(NBC) NBC News projected that Democrats held 51 seats in the next Senate, plus the consistent support of Independent Bernie Sanders of Vermont, who won re-election.
Three races were still too close to call, meaning the Democrats could strengthen their grip on the upper chamber.
With the House remaining in Republican hands, the makeup of the government will remain static: President Barack Obama was re-elected, but he will have to contend with a divided Congress for four more years.
"Things like this are what happens when your No. 1 goal is to defeat the president and not work to get legislation passed," Senate Democratic leader Harry Reid of Nevada said in a statement.
In a statement of his own, Republican leader Mitch McConnell of Kentucky challenged Obama to "propose solutions that actually have a chance of passing the Republican-controlled House of Representatives and a closely divided Senate."
"To the extent he wants to move to the political center, which is where the work gets done in a divided government, we'll be there to meet him halfway," McConnell said.
View complete Senate election results
The Democrats clung to control on the back of four victories in states that had been statistical ties in pre-election polls:
Harvard University law professor Elizabeth Warren ousted Republican Sen. Scott Brown in Massachusetts, NBC News projected, negating Republican state legislator Deb Fischer's victory over former Sen. Bob Kerrey for the open seat of retiring Democratic Sen. Ben Nelson. Massachusetts results | Nebraska results
Democratic former Virginia Gov. Tim Kaine beat former Republican Gov. George Allen, NBC News projected, keeping the seat held by the retiring Sen. Jim Webb in Democratic hands. See results
Democratic Rep. Joe Donnelly of Indiana defeated Republican state Treasurer Richard Mourdock to claim the open seat held by Republican Dick Lugar, NBC News projected. Mourdock had been favored until he drew national opposition for having said in a debate last month that he believed that pregnancies resulting from rape were a "gift from God" and shouldn't be terminated. See results
Democratic Sen. Claire McCaskill held on to her seat in Missouri after Republican Rep. Todd Akin made similar comments in a TV interview in August, suggesting that women's bodies could "shut down" a pregnancy that was the result of a "legitimate rape." See results
As expected, Rep. Martin Heinrich, D-N.M., defeated Republican former Rep. Heather Wilson to win the open seat of retiring Republican Jeff Bingaman, and Rep. Tammy Baldwin, D-Wis., beat Republican former Gov. Tommy Thompson to become the nation's first openly gay senator, NBC News projected. Thompson, who served as secretary of Health and Human Services in the administration of former President Geoorge W. Bush, announced his retirement from politics in his concession speech.
And Democrats could claim a bigger majority.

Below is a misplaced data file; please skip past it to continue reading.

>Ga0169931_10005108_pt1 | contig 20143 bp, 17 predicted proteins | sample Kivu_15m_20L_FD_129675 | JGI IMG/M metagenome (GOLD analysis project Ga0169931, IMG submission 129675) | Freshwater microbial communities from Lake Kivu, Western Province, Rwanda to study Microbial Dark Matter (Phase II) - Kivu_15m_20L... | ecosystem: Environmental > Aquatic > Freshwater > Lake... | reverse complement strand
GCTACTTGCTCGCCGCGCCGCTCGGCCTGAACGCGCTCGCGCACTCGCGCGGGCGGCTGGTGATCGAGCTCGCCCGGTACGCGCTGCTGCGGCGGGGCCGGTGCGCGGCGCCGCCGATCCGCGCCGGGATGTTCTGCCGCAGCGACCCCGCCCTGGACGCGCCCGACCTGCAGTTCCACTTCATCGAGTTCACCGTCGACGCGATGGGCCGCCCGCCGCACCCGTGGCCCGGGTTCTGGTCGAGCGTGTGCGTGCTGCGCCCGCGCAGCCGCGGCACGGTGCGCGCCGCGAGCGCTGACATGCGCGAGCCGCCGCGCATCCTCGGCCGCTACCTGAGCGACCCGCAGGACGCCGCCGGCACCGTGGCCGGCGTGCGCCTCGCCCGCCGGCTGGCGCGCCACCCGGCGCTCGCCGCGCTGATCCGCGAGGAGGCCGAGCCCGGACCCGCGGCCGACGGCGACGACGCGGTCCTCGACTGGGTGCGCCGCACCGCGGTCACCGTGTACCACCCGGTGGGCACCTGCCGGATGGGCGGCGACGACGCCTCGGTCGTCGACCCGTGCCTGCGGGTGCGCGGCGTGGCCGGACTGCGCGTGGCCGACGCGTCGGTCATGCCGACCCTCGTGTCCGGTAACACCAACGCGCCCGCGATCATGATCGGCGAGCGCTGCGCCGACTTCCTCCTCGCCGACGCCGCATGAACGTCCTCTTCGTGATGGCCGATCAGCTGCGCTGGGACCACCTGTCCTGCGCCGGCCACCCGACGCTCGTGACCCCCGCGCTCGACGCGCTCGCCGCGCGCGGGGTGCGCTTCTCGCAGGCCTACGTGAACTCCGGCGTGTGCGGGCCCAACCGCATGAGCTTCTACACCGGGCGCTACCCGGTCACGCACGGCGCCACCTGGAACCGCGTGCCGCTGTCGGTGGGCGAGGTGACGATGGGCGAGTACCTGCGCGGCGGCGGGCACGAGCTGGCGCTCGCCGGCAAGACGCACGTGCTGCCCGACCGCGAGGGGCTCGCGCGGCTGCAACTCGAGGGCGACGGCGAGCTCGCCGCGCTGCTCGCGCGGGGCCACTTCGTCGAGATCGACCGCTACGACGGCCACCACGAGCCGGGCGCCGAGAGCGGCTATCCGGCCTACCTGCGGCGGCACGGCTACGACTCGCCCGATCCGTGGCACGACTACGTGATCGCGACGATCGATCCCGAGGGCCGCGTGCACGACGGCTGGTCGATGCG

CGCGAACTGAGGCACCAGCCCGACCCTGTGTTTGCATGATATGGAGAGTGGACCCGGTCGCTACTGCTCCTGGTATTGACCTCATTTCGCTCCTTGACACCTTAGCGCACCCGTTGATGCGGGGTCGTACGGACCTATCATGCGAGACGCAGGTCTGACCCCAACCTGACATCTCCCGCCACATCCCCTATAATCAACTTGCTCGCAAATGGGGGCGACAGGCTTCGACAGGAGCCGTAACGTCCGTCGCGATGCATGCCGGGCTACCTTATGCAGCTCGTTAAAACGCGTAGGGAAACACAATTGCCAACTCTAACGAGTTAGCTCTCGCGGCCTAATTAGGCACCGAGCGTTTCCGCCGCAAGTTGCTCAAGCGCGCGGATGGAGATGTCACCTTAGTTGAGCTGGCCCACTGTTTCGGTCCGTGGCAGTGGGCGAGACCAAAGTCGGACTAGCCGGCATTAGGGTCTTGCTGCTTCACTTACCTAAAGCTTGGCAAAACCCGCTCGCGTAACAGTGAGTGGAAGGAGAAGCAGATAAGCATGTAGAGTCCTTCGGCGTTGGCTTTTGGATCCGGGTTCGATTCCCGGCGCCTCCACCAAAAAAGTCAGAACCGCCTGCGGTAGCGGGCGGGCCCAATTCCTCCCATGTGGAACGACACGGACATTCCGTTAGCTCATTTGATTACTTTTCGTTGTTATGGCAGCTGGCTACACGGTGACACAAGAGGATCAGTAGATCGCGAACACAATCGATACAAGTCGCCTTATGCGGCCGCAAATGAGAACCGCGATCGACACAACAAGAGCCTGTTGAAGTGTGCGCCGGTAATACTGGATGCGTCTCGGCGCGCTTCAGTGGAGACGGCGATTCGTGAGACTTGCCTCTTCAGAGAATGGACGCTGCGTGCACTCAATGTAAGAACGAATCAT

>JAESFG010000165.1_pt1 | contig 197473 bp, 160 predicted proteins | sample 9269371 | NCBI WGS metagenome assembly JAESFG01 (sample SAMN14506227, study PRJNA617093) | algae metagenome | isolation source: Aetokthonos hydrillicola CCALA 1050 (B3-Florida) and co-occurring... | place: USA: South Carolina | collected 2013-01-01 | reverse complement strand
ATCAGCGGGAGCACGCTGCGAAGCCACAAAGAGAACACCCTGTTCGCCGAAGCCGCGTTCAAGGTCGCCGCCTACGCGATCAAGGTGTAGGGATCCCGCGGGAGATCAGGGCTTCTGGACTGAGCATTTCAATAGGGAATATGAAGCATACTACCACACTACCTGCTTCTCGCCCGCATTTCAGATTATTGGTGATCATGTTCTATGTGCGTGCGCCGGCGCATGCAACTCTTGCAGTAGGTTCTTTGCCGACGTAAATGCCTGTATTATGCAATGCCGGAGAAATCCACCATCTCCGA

Former Maine Gov. Angus King, running as an independent, won an open Senate seat that had been held by Republican Olympia Snowe, NBC News projected. King could vote with the Democrats; he hasn't said which party, if any, he will side with.
The three still-undecided races, meanwhile, also could go either way:
Sen. Jon Tester, D-Mont., held a 14-point lead over Republican Rep. Denny Rehberg in a race that NBC News said was also too early to call. See results
Sen. Dean Heller, R-Nev., who was appointed to the seat when former Republican Sen. John Ensign resigned, held a slim lead in pre-election polls to keep his seat over Democratic Rep. Shelley Berkley. NBC News said that race was too early to call. See results
And Rep. Rick Berg, R-N.D., was closely trailing Democratic former Attorney General Heidi Heitkamp in a race NBC News was describing as too close to call.
Democrats control 53 seats in the current Senate (that number includes Sanders and Joe Lieberman of Connecticut, who also generally votes with them); Republicans hold 47. Ten senators weren't seeking re-election this cycle — the most since 1996. In addition, Lugar lost to Mourdock in the Indiana Republican primary, meaning at least 11 new faces will join the Senate on Jan. 2.
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Warren's victory was particularly sweet for Democrats, for whom she was a hero as the architect of Obama's U.S. Consumer Financial Protection Bureau.
Warren beats Brown in costliest-ever Senate race
"You took on the powerful Wall Street banks and special interests, and you let them know you want a senator who will be out there fighting for the middle class all of the time," she told cheering supporters in Boston.
The races in Missouri and Indiana were also closely watched because of the controversies generated by Akin's and Mourdock's comments on abortion.
McCaskill reveled in her victory, giving supporters a beaming I-told-you-so speech in St. Louis.
"They all said it's over — it's done, it's too red, it's just too red," she said. "There is no way that Claire McCaskill can survive. Well, you know what happened? You proved them wrong."
Akin told supporters in Missouri that he had called to congratulate McCaskill, but he sounded a defiant note:
Todd Akin says that called Claire McCaskill to concede after being defeated in the Missouri Senate race.
"I also think, in the circumstances that we've all been through, that it is particularly appropriate to thank God, who makes no mistakes and is wiser than we are," Akin said.
"... Washington, D.C.'s first questions shouldn't be what's politically expedient, but what's right," he said. "Washington doesn't need more money. It needs more courage."
Donnelly, meanwhile, stressed bipartisanship, telling supporters in Indianapolis that he hoped to follow in the moderate shoes of two predecessors, Lugar and Democrat Evan Bayh.
"I say to all of my fellow Hoosiers out there: This isn't about politics. This isn't about one party or the other," Donnelly said.